At the start, Kathy Koetje-Simin and her friend Hayley Weyhe, late for the start, tried to kill us all in Hayley’s jeep. I think she only hit a half dozen people.

Perhaps I was not warmed up enough or perhaps since I usually do longer races and I’m more an endurance guy than short and fast aerobic run, but I had a bad first half of the race but I did very well in the second half. The first half I was stuck behind runners or was passed often. I felt slow, sluggish and sloppy. The last half I was more relaxed, ran faster, smoother and more Zen-like.

Just past the first aid station and into the pines.

Just past the first aid station and into the pines.

The first two miles is up a gradual hill (600 feet total) with the first mile before the climb was very technical. The group I was in all held their own ground – neither anyone bolted ahead nor lagged behind. The next mile was rolling when with occasional “pop-up” hills until mile 3.25 at the first aid station. After that the course had a fast section through some pines. Days before, the race director said there was “some snow here and there” on the course. Some snow, my ass! Underneath the couple of inches that fell that morning, much of the course had anywhere from three to seven inches of hard, granular, spring-like snow that had not yet melted. This made running slower than I hoped, at places it felt like running in sand.

Starting at mile 4, I started to feel better and by mile 6, I felt awesome. I began to be more exact in my foot placement, more fluid in my stride and adapted better to the terrain. I was able to run more fearlessly on the downhills and continue my momentum on the uphills. I began to pass.

The course is a big lollipop with the last two miles down the ridge we went up at the beginning. I was coming in hot. At the bottom, the trail gets technical and amid a field of rocks, my left shoe catches on a rock and I fall hard, slamming the outside of my left knee. I rolled forward, back onto my feet but the fall robbed me of my rhythm and my bravery. I slowed considerably.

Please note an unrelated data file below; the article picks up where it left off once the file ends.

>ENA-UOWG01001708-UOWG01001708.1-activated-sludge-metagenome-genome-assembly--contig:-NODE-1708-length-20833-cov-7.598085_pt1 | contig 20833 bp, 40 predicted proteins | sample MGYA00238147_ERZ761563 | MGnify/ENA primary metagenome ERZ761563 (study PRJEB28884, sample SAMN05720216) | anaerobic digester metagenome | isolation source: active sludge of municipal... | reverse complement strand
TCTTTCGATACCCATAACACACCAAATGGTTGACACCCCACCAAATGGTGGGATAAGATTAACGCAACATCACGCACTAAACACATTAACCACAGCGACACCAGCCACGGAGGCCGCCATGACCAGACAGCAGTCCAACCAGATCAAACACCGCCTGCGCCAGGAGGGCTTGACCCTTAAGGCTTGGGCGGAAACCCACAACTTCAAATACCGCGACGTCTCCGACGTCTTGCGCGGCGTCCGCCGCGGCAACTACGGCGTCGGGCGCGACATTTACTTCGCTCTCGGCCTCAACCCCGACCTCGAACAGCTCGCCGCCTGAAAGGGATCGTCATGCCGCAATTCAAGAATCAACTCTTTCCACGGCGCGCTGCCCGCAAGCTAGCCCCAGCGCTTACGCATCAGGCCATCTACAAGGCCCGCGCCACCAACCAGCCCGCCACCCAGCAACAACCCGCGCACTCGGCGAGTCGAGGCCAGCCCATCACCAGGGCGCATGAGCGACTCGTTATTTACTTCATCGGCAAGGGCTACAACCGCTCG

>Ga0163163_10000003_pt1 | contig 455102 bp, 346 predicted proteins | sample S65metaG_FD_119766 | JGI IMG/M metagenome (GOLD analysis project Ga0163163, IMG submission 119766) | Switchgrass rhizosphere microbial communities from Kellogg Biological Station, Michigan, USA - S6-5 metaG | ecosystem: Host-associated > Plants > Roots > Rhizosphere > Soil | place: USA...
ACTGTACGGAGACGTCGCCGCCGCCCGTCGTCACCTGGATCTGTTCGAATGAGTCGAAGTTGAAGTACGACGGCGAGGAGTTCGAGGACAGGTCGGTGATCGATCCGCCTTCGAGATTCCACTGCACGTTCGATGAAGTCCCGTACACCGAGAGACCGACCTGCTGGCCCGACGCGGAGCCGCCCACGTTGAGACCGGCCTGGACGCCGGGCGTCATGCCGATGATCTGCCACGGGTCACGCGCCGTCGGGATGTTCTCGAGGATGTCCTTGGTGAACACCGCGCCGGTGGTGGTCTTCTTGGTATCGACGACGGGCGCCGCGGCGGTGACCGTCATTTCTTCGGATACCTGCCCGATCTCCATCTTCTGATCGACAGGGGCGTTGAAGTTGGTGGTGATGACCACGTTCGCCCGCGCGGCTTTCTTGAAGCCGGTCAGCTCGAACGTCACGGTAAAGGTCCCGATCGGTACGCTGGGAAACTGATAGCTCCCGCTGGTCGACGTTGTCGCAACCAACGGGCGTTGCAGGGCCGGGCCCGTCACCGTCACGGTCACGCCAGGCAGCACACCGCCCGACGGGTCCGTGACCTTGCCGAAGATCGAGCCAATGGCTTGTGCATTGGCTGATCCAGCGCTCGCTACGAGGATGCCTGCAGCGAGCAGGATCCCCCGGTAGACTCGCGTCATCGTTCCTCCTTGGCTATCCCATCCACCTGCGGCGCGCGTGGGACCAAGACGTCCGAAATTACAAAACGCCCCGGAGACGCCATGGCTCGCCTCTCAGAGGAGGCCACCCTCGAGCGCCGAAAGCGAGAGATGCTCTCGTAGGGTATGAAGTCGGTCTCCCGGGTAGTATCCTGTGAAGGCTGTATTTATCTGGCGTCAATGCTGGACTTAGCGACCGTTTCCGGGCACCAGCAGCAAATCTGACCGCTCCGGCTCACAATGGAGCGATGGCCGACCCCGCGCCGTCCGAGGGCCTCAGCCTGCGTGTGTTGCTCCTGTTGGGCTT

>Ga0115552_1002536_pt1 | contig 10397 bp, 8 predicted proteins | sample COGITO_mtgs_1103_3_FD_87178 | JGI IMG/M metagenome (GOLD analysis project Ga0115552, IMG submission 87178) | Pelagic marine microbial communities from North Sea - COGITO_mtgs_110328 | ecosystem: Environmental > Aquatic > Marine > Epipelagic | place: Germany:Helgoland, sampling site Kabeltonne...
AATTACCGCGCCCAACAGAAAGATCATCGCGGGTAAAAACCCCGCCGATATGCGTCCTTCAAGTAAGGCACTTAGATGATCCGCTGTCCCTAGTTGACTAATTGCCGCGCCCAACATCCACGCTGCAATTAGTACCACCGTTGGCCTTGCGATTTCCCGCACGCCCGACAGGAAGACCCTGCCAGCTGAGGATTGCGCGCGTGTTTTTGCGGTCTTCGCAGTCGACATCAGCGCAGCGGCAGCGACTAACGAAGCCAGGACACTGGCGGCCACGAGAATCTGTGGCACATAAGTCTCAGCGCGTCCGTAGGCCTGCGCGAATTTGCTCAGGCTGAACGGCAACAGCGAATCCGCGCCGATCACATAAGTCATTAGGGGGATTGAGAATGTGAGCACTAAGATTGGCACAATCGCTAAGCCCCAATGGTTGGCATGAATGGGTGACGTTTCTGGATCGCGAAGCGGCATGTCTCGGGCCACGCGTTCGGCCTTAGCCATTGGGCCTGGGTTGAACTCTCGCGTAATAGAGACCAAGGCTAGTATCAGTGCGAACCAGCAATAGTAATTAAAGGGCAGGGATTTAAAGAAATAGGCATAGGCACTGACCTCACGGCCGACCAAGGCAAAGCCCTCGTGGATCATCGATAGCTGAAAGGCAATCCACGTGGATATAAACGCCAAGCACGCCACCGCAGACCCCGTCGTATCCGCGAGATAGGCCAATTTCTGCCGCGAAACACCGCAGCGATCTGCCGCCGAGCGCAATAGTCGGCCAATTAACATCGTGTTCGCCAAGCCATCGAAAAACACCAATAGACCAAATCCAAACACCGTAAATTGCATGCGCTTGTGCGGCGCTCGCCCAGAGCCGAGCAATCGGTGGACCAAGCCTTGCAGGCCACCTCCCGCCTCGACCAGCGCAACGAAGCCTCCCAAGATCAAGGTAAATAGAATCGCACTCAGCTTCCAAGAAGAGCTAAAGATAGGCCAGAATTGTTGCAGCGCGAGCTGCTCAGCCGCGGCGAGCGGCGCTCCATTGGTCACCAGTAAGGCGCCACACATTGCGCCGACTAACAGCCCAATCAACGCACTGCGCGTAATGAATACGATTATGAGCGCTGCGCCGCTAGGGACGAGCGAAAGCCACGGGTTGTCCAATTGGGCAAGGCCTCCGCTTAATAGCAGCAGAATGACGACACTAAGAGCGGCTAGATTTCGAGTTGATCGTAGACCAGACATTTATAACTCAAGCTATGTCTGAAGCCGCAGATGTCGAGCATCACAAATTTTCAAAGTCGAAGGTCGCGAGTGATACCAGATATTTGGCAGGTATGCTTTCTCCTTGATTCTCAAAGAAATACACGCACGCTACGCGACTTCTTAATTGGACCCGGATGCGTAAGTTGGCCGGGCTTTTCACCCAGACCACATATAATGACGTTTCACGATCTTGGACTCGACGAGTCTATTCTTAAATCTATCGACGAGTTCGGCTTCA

The finish line and time for a beer.

The finish line and time for a beer.

I passed the bridge that led to the road which we entered on and continued on the course down the canyon as the rocks become larger and angrier. Finally at the end were two tunnels for the creek that went under both lanes of I-80. The water was ankle high and as cold as balls. Out the other side, it was a left turn up a muddy ditch and then a tarmac grind up the hill to the finish line.

I came in 56th at 2:21:01.


The rest of my friends had a pretty good race. Mary Kowalski, running along Mile Run near the end, went over the bridge and down the road we came down at the start, totally skipping the faint trail along the creek and onto the tunnels. We theorized a couple of hikers removed some caution tape across the bridge.

Being such a cold day, we spent more time in the car getting warm rather than mingling with the crowd post-race. We went on to State College to Otto’s for post-race food and beer and we was joined by Mark Timothy Knapp from Pittsburgh’s North Park Trail Runners.

I feared that I twisted my knee as it swelled up after the race but it turned out to be swelled from the impact from the rocks and not a twisted knee. On deck next is the return to the Hyner 50k.